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The Clouds of War: Memories of Childhood in Kent

by Michael Gardner

Contributed by 
Michael Gardner
People in story: 
Michael Gardner
Location of story: 
Tunbridge Wells, Kent
Background to story: 
Royal Air Force
Article ID: 
A2003310
Contributed on: 
09 November 2003

I was five years of age at the start of the Second World War. Along with my brother, who was younger than I, we really didn't know what the war was all about. As young children, I guess we knew that we were the good guys and the Germans were the bad guys!

I cannot really say when I first realised we were in a state of war. History identifies the start of the war as far as the people of England were concerned, as the 'phoney war', and inially, very little seemed to happen.

We lived very near to the Calverley Grounds in Tunbridge Wells and one of the first impression that things were going to change was when men arrived with cutting equipment, and cut down the large ornate iron gates which led into the park. This was quickly followed by iron gates and railings in front of houses near to where we lived. The stubs of these can still be seen to this day and the gates of the park have never been replaced!

We lived with my mother and father in a three roomed flat in Grove Hill Road. My father joined the Police as a Special Constable at the outbreak of war as the war intensified, we would often hear him telling my mother about varoius incidents which had, or were taking place around the town. The fact that we were at war rubbed home to us when we were presented with a steel table shelter. This contraption, which to us youngsters seemed huge, was errected in the kitchen, which was our main living area at the time.

The shelter had metal grills along each side which prevented one putting your legs under the table when you sat at it, so it wasn't the most comfortable piece of furniture to use. My parents laid some bedding in the shelter as it semed the greatest threat of aerial attack would be at night. My father always seemed to be on night duty which in some respects made using the shelter easier as it would have been a very tight fit to get us all into it.

Fortunately, air raid shelters had been built in the adjacent Calverley Grounds so providing we had sufficient warning, we were able to vacate the house and head there. The nearest shelter for us to reach, was located just inside the Calverley Grounds at the end of Mountfield Gardens.

I will never forget the first time we all went into this air raid shelter for a 'dummy run'. The lighting in the shelter was by parraffin hurricane lamps which gave off a strong smell and there was always a very damp atmosphere in the shelter. However, after one got used to these things, whenever we needed to use the shelter as a result of the air raid warning siren going off, there was a wonderful friendly air about the place as folk cracked stories to each other and sometimes, went into a sing song which helped to alleviate ones concerns on what was happening outside!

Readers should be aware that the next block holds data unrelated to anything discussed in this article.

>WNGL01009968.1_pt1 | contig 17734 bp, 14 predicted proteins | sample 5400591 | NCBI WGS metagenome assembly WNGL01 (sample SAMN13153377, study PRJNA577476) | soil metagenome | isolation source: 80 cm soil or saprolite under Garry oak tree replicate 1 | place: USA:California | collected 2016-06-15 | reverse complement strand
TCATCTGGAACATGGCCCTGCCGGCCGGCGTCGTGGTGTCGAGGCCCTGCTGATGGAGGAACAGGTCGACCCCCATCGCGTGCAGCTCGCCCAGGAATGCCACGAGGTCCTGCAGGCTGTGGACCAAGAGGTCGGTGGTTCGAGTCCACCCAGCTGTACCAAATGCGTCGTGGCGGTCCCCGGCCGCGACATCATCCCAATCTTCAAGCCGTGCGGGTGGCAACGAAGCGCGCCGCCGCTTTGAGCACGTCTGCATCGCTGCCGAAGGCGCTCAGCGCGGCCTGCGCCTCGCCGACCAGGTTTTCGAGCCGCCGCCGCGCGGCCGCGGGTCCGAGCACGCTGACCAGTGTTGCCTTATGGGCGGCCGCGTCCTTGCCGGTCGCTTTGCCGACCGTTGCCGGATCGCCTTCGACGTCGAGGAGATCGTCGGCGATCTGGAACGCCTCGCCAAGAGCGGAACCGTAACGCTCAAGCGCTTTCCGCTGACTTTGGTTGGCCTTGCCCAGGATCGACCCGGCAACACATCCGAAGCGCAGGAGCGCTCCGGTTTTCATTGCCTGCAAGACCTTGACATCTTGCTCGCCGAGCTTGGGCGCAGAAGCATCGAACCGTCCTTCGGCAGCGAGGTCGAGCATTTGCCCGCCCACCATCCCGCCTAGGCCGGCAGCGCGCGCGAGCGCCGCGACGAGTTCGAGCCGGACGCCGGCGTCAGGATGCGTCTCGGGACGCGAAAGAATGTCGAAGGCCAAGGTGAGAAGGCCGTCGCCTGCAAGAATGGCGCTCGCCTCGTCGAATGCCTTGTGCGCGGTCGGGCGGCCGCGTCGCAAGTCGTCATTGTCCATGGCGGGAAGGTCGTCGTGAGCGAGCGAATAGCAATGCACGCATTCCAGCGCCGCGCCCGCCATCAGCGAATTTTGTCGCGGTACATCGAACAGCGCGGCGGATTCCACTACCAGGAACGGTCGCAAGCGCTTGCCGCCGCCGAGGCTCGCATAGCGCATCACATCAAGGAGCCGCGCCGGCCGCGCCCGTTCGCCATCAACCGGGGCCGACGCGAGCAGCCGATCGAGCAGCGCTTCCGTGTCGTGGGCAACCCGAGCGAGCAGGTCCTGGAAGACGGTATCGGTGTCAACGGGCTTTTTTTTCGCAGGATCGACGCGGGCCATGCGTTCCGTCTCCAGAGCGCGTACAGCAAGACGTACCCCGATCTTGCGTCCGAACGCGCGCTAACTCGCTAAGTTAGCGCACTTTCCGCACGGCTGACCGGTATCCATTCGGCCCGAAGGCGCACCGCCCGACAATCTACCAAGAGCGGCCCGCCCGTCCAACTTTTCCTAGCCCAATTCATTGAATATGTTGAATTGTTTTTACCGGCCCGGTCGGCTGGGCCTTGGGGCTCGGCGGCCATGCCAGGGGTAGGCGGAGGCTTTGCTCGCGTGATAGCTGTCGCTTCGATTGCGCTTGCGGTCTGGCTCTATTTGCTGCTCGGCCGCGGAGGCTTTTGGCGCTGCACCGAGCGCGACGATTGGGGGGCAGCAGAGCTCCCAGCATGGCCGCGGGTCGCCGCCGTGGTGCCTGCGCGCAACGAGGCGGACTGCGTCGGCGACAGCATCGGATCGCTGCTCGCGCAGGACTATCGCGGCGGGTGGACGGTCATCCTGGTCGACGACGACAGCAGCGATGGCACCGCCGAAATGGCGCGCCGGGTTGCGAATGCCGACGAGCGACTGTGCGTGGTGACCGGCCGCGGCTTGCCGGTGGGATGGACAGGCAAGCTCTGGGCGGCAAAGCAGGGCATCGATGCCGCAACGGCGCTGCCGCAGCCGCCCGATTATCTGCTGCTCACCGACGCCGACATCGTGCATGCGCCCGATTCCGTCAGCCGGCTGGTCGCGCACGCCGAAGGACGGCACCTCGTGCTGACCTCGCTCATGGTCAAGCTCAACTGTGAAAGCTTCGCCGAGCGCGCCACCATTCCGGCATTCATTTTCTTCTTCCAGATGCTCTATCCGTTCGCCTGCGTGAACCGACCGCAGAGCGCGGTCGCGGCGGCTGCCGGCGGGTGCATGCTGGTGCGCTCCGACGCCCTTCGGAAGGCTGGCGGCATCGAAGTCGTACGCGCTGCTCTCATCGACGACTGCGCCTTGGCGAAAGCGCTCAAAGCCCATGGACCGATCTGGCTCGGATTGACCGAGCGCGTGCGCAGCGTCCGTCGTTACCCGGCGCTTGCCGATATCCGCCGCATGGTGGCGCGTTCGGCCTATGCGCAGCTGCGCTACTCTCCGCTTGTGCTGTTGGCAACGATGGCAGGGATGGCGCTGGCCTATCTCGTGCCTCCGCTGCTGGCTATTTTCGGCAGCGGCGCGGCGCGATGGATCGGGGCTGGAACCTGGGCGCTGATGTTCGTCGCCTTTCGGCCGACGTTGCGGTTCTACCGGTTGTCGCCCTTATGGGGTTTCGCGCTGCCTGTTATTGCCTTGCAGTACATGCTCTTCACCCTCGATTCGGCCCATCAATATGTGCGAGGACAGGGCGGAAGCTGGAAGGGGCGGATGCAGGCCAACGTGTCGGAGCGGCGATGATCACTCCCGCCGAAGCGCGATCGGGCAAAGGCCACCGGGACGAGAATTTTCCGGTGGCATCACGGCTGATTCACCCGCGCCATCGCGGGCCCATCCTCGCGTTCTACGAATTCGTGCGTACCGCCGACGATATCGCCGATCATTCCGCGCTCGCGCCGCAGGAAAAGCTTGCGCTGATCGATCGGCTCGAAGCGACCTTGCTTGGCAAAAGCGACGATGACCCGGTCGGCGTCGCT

Bench seats ran the whole length of the shelter and duck boards were the flooring throughout so it wasn't particularly comfortable, but it very functional for what it was intended to do . I remember a man who used to come through selling cigarettes from a tray he carried on his chest but as children , we'd have been more interested if he'd had sweets for sale but they were rationed and not available.

There was often a cup of tea to be found but I cannot remember who actually provided it; however, people did often share things like that which was all part of the friendly atmosphere there.

With my father working night shifts, my mother used to get us to bed in the table shelter and insisted that we wear our a raincoats over our pyjamas in case we had to make a run for the shelters in the park. At that time, the Luftwaffe was beginning to concentrate it's bombing campaign on the city of London and it seemed that almost every night, we would hear the drone of the German bombers as they passed overhead on their way towards London and we prayed that they just kept going!

One night however, it being quite late, we heard the sound of approaching aircraft and before we knew what was happening, heard the distinctive noise made as bombs were dropped from the aircraft. Within seconds, there were huge explosions which came from the direction of the Calverley Grounds and we could see the sky light up as the bombs hit their targets, which we later found out to be the bandstand and pavilion in the park!

Later, it was thought that the aircraft involved had not been able to bomb London and was looking for a target of opportunity. From the air, the bandstand and pavilions
probably looked like a factory complex so it was probably considered to be fair game. It was very fortunate that the German crew chose that as the Central Station was actually nearer than our house to the target! In this case, the air raid siren never sounded so we were all very lucky indeed as our house was only about 400 yards away from the point of impact. It was a very frightening experience and made us realise how falable we were.

It made us realise how life must have been very very hard for the people who lived under the Blitz.

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